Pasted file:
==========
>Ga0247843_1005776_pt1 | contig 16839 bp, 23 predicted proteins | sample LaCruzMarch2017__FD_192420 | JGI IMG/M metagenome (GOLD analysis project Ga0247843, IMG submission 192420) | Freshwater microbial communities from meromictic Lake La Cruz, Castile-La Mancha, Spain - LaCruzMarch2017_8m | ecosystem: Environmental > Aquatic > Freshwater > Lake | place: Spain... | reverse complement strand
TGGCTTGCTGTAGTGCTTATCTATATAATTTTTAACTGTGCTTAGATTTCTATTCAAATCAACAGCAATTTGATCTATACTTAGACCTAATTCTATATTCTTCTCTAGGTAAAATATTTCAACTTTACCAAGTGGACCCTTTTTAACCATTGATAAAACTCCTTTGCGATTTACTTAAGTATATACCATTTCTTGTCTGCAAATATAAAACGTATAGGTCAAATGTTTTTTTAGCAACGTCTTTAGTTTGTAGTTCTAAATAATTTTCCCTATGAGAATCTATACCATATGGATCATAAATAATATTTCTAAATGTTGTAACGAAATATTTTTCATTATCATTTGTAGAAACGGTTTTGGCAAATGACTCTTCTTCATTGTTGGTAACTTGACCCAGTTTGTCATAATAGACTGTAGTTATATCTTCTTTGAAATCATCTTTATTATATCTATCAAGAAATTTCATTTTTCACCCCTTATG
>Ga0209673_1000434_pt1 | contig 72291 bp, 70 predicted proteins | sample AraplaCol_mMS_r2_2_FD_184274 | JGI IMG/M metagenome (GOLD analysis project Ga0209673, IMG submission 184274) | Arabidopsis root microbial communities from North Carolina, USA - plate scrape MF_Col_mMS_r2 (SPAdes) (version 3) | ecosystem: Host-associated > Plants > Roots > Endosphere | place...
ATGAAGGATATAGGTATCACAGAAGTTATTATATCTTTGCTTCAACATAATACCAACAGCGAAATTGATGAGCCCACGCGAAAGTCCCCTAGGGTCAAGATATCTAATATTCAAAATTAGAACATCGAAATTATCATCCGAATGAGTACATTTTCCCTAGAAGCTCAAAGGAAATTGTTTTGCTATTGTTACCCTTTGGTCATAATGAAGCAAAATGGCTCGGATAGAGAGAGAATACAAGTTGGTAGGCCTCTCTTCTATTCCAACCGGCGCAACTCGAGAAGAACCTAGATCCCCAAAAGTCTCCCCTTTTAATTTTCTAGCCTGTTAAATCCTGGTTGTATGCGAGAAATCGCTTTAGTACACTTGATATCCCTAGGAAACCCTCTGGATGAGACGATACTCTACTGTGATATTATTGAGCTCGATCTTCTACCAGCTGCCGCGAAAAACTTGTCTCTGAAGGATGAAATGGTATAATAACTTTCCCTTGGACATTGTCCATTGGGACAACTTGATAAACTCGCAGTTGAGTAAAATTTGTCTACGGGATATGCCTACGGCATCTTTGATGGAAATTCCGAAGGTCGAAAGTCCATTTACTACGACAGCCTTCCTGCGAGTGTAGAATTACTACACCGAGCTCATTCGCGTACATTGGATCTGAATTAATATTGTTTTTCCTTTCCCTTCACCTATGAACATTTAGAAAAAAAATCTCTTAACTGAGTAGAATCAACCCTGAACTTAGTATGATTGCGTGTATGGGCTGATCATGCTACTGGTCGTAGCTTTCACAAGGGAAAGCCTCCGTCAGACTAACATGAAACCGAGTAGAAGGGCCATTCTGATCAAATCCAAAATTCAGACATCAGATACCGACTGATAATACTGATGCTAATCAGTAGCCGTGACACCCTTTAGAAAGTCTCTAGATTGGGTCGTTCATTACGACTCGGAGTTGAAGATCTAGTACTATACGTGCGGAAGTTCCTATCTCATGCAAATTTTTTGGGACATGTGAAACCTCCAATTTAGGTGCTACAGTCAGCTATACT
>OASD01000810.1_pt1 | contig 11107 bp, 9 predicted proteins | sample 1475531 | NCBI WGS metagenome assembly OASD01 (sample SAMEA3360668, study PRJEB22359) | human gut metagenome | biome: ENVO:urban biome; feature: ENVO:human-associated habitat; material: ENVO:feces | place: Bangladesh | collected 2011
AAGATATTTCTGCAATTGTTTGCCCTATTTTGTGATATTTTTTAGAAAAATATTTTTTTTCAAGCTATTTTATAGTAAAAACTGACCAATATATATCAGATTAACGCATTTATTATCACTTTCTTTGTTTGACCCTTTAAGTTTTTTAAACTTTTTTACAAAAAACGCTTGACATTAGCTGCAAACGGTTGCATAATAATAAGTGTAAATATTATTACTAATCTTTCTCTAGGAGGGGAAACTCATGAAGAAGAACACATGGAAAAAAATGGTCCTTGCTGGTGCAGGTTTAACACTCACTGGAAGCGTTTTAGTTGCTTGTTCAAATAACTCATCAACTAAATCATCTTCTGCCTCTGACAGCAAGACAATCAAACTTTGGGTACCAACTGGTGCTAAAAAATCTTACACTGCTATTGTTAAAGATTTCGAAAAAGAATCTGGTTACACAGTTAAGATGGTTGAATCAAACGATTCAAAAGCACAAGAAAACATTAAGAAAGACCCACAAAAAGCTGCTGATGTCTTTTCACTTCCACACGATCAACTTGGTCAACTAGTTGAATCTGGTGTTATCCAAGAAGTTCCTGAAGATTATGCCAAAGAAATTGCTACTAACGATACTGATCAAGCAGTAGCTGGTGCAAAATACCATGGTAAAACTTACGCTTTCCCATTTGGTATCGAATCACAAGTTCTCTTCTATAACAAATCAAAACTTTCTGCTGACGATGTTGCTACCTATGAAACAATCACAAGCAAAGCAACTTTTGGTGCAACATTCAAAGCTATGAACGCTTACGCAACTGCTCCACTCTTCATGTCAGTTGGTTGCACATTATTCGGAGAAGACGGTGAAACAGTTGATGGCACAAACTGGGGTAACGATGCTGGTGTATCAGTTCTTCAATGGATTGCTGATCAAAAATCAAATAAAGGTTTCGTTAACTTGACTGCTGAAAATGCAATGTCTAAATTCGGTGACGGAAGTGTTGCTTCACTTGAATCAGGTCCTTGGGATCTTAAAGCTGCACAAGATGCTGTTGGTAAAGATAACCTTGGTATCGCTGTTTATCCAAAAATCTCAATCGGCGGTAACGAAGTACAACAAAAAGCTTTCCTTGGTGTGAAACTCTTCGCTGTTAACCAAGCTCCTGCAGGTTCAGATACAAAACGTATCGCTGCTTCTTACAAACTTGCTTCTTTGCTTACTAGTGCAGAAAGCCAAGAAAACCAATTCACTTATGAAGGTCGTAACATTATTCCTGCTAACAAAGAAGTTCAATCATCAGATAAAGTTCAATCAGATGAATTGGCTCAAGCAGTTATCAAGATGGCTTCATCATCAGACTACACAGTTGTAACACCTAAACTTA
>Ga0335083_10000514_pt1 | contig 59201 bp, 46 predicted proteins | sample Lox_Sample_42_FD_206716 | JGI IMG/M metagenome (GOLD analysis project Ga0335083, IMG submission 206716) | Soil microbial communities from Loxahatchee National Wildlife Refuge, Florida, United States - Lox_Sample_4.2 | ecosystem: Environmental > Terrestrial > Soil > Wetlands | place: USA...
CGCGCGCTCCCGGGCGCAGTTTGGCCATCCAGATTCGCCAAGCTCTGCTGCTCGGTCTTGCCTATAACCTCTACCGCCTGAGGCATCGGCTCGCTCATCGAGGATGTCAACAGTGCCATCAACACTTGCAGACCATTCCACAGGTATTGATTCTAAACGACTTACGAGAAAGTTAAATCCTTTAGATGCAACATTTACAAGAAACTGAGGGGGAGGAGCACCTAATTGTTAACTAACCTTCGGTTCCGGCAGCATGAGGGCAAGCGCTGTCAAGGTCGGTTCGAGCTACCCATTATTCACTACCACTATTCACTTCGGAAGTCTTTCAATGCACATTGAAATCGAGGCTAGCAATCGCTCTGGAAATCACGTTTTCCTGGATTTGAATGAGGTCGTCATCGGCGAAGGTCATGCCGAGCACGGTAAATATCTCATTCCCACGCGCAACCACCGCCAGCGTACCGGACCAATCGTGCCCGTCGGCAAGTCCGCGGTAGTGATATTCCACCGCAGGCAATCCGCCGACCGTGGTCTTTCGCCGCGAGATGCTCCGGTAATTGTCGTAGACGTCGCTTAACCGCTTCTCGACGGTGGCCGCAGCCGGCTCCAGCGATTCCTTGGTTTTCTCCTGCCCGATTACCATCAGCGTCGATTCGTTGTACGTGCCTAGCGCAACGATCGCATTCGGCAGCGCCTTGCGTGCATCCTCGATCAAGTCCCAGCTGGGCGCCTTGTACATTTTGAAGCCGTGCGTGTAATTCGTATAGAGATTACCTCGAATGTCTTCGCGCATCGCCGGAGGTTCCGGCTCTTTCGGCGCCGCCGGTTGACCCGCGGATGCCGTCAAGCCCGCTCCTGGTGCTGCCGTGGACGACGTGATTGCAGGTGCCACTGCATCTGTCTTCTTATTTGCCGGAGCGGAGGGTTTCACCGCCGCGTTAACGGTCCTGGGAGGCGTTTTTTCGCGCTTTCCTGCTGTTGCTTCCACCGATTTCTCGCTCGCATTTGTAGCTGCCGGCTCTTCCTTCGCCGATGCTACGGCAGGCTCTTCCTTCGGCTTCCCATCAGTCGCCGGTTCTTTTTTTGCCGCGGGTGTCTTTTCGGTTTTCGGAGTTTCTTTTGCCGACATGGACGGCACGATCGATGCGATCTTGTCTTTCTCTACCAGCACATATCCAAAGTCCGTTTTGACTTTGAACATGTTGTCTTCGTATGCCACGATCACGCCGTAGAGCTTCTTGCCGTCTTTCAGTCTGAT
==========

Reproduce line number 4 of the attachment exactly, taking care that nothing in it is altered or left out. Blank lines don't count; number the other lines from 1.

ATGAAGGATATAGGTATCACAGAAGTTATTATATCTTTGCTTCAACATAATACCAACAGCGAAATTGATGAGCCCACGCGAAAGTCCCCTAGGGTCAAGATATCTAATATTCAAAATTAGAACATCGAAATTATCATCCGAATGAGTACATTTTCCCTAGAAGCTCAAAGGAAATTGTTTTGCTATTGTTACCCTTTGGTCATAATGAAGCAAAATGGCTCGGATAGAGAGAGAATACAAGTTGGTAGGCCTCTCTTCTATTCCAACCGGCGCAACTCGAGAAGAACCTAGATCCCCAAAAGTCTCCCCTTTTAATTTTCTAGCCTGTTAAATCCTGGTTGTATGCGAGAAATCGCTTTAGTACACTTGATATCCCTAGGAAACCCTCTGGATGAGACGATACTCTACTGTGATATTATTGAGCTCGATCTTCTACCAGCTGCCGCGAAAAACTTGTCTCTGAAGGATGAAATGGTATAATAACTTTCCCTTGGACATTGTCCATTGGGACAACTTGATAAACTCGCAGTTGAGTAAAATTTGTCTACGGGATATGCCTACGGCATCTTTGATGGAAATTCCGAAGGTCGAAAGTCCATTTACTACGACAGCCTTCCTGCGAGTGTAGAATTACTACACCGAGCTCATTCGCGTACATTGGATCTGAATTAATATTGTTTTTCCTTTCCCTTCACCTATGAACATTTAGAAAAAAAATCTCTTAACTGAGTAGAATCAACCCTGAACTTAGTATGATTGCGTGTATGGGCTGATCATGCTACTGGTCGTAGCTTTCACAAGGGAAAGCCTCCGTCAGACTAACATGAAACCGAGTAGAAGGGCCATTCTGATCAAATCCAAAATTCAGACATCAGATACCGACTGATAATACTGATGCTAATCAGTAGCCGTGACACCCTTTAGAAAGTCTCTAGATTGGGTCGTTCATTACGACTCGGAGTTGAAGATCTAGTACTATACGTGCGGAAGTTCCTATCTCATGCAAATTTTTTGGGACATGTGAAACCTCCAATTTAGGTGCTACAGTCAGCTATACT